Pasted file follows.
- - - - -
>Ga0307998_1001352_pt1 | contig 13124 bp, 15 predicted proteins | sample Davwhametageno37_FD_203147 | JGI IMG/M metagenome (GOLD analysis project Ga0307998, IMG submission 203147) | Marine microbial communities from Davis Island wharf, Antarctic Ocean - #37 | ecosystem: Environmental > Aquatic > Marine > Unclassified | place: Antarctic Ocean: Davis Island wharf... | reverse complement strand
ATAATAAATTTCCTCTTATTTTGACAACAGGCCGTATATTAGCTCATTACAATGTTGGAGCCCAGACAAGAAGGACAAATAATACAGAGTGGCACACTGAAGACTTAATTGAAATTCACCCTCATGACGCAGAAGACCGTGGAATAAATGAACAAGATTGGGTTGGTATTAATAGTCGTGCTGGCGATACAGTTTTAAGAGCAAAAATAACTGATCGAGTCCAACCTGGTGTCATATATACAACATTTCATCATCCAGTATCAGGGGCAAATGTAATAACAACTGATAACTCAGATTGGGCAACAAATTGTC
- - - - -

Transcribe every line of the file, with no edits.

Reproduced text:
>Ga0307998_1001352_pt1 | contig 13124 bp, 15 predicted proteins | sample Davwhametageno37_FD_203147 | JGI IMG/M metagenome (GOLD analysis project Ga0307998, IMG submission 203147) | Marine microbial communities from Davis Island wharf, Antarctic Ocean - #37 | ecosystem: Environmental > Aquatic > Marine > Unclassified | place: Antarctic Ocean: Davis Island wharf... | reverse complement strand
ATAATAAATTTCCTCTTATTTTGACAACAGGCCGTATATTAGCTCATTACAATGTTGGAGCCCAGACAAGAAGGACAAATAATACAGAGTGGCACACTGAAGACTTAATTGAAATTCACCCTCATGACGCAGAAGACCGTGGAATAAATGAACAAGATTGGGTTGGTATTAATAGTCGTGCTGGCGATACAGTTTTAAGAGCAAAAATAACTGATCGAGTCCAACCTGGTGTCATATATACAACATTTCATCATCCAGTATCAGGGGCAAATGTAATAACAACTGATAACTCAGATTGGGCAACAAATTGTC